What Does The Latest Research On Medical Cannabis Say?

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The history is full of people using cannabis for medicinal purposes. The first recorded use of medical cannabis dates back to 2737 BCE in ancient China. Since then, people all over the world have used cannabis to treat a variety of conditions and illnesses.

In the United States, public attitudes toward medical cannabis have changed dramatically in recent years. In 1996, California became the first state to legalize medical cannabis. As of 2018, 33 states plus Washington D.C. have legalized medical cannabis in some form.

A 2018 Pew Research Center survey found that 61 percent of Americans now support legalizing marijuana for medicinal purposes. This is up from just 31 percent in 2000. Later, in 2018, the U.S. Food and Drug Administration (FDA) approved the first-ever medication containing a purified form of cannabidiol (CBD), a compound found in the cannabis plant.

The FDA has also approved two drugs that contain synthetic forms of THC, the main psychoactive compound in cannabis. These drugs are used to treat nausea and vomiting caused by cancer chemotherapy. While more research is needed, there is growing evidence that medical cannabis can effectively treat certain conditions and symptoms.

The changing attitude is due in part to an increasing body of scientific evidence showing that cannabis can be effective. In recent years, the use of medicinal cannabis has become increasingly popular. This is partly due to the growing body of research that is beginning to emerge about the potential health benefits of this natural remedy.

While there is still much to learn about the exact mechanisms by which cannabis works to improve health, the latest studies are beginning to shed some light on how this plant may be able to help treat a variety of conditions.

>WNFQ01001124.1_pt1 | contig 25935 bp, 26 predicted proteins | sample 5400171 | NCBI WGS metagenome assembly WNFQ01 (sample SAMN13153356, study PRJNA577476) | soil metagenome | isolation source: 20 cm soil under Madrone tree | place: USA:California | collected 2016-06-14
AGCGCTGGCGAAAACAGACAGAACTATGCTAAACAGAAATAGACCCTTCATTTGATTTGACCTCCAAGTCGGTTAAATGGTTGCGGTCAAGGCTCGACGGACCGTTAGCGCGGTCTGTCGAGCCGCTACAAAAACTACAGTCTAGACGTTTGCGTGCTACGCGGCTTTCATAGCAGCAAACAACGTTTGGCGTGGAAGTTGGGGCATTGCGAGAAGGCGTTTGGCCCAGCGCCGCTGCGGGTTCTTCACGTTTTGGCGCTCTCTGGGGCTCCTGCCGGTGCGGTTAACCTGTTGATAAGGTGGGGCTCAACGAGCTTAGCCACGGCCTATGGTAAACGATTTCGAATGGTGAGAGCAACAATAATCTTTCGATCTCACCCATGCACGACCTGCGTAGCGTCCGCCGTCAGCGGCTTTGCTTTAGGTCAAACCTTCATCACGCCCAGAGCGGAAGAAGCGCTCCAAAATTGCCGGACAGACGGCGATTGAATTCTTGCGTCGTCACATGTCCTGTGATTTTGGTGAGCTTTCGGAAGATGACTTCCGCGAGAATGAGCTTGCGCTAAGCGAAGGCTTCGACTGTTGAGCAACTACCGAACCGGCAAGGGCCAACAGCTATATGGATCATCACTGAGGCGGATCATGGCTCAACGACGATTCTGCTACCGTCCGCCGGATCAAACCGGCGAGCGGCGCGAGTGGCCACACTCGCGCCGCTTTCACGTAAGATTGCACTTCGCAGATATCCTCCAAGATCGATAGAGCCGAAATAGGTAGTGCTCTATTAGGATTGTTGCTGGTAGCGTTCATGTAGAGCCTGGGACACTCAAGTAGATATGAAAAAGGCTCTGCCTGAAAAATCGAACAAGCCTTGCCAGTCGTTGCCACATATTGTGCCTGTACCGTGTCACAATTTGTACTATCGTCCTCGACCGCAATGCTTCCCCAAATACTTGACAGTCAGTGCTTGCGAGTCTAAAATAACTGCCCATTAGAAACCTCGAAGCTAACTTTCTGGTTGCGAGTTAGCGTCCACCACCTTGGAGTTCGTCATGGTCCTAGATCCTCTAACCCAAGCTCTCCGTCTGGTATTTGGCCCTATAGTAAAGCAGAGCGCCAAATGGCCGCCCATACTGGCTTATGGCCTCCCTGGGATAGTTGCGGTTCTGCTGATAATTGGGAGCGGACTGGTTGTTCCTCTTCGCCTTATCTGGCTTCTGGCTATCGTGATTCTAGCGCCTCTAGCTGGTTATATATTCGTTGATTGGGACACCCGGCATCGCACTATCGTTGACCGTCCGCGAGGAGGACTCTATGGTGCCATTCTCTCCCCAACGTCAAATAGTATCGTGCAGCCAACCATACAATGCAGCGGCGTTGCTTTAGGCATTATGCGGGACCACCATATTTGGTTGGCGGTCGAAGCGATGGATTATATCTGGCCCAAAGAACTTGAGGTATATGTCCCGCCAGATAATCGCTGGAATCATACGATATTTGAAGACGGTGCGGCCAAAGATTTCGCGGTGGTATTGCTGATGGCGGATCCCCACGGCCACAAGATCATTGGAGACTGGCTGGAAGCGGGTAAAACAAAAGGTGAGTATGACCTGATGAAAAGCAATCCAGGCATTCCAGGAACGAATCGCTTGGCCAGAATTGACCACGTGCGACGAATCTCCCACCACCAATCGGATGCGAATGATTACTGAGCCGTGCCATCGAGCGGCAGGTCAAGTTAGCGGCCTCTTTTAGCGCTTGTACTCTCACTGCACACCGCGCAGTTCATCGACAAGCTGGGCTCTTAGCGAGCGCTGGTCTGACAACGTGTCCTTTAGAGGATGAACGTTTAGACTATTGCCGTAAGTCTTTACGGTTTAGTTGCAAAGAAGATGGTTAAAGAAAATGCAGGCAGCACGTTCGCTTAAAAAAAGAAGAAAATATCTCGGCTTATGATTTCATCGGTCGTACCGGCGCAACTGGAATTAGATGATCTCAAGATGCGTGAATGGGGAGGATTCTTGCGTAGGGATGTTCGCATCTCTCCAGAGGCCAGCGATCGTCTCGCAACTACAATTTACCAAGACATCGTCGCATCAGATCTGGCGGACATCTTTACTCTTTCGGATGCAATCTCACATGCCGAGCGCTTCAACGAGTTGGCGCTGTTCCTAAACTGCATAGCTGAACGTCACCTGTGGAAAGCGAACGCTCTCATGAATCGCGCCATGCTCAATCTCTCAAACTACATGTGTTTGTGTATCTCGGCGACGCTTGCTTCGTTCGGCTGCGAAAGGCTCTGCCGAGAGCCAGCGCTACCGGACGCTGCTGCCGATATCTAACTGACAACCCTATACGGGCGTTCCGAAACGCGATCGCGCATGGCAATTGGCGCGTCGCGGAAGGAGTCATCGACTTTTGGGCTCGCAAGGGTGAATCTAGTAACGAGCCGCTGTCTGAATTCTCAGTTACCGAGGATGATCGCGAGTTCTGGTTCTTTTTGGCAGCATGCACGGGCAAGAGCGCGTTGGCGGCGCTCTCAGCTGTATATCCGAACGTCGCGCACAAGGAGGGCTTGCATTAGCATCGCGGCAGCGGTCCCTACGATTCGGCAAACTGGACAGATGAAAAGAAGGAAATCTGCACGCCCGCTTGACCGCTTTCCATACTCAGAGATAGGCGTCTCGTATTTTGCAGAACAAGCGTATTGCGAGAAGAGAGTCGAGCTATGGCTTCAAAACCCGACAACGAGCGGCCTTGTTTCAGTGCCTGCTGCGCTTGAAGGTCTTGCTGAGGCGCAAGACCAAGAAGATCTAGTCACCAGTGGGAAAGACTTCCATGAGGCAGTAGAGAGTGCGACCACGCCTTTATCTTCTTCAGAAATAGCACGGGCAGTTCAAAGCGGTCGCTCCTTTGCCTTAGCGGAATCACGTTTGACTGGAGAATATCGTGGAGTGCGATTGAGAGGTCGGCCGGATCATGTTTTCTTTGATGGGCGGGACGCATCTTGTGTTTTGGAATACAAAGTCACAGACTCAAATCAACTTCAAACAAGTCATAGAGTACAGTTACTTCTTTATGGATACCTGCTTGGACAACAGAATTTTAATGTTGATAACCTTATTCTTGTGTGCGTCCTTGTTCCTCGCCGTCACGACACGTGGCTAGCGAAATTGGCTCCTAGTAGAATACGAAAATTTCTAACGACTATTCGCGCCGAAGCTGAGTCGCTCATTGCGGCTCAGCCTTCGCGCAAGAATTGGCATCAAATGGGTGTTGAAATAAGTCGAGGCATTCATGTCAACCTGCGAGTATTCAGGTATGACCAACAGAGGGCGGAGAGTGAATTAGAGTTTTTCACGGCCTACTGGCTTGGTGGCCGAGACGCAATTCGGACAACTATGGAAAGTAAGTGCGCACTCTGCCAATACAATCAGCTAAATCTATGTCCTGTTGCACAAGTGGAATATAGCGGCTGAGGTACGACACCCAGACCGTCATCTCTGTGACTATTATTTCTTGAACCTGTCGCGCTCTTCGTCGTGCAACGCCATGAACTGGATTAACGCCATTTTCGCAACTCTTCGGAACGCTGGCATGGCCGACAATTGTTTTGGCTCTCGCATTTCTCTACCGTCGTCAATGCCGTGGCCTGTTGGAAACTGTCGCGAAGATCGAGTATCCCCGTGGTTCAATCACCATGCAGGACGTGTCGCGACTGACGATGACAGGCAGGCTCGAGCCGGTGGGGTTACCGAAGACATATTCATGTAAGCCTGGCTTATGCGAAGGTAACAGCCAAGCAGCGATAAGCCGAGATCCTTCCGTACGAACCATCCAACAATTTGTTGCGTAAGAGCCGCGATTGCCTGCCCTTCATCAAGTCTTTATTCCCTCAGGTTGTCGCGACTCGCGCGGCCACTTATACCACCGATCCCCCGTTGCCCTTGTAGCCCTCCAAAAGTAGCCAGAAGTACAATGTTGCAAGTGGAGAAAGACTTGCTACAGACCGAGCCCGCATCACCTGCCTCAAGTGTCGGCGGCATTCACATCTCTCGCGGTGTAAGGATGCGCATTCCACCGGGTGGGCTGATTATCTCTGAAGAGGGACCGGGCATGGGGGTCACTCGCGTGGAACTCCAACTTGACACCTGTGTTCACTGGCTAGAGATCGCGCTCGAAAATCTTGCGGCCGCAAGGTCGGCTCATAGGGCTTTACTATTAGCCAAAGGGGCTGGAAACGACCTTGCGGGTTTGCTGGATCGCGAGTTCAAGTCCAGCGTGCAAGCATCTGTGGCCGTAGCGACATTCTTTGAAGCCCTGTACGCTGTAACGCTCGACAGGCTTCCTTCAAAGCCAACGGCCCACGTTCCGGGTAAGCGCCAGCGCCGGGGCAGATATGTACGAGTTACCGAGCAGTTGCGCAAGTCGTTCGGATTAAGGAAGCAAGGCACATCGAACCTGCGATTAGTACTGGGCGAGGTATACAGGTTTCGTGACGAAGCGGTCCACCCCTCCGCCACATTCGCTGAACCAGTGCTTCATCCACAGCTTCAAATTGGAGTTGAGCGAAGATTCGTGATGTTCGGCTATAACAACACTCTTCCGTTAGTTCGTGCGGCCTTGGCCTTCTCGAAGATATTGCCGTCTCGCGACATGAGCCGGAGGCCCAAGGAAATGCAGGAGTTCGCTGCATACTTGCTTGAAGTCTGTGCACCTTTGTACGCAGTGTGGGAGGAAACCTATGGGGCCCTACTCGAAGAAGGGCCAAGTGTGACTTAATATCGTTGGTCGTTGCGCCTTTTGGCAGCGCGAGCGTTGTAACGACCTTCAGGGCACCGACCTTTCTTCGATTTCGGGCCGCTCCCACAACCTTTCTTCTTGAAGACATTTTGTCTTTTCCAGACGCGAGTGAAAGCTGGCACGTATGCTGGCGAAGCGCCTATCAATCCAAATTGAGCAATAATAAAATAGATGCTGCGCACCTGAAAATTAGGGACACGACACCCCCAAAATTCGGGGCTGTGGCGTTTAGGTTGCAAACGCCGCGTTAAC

One of the most well-known potential uses of medicinal cannabis is chronic pain treatment. A recent study published in the Journal of Pain found that patients who used cannabis for chronic pain experienced a significant reduction in their symptoms.

This is just one example of the growing body of evidence that suggests medicinal cannabis could be an effective treatment for chronic pain. In addition to pain relief, other potential health benefits of medicinal cannabis include anti-inflammatory, anti-anxiety, and anti-seizure effects.

Cannabis is also being studied as a potential treatment for Alzheimer’s disease. A recent study published in the journal Nature found that a THC-based drug could reduce the formation of beta-amyloid plaques in the brains of mice. These plaques are a hallmark of Alzheimer’s disease.

While more research is needed, the findings of this and other studies suggest that medicinal cannabis could one day be a potential treatment for Alzheimer’s disease.

In addition to the potential uses of medicinal cannabis mentioned so far, this natural remedy is also being studied as a treatment for various conditions. These include cancer, Crohn’s disease, multiple sclerosis, and even addiction. While more research is needed to confirm the exact therapeutic potential of medicinal cannabis, the latest studies are beginning to paint a promising picture of this natural remedy.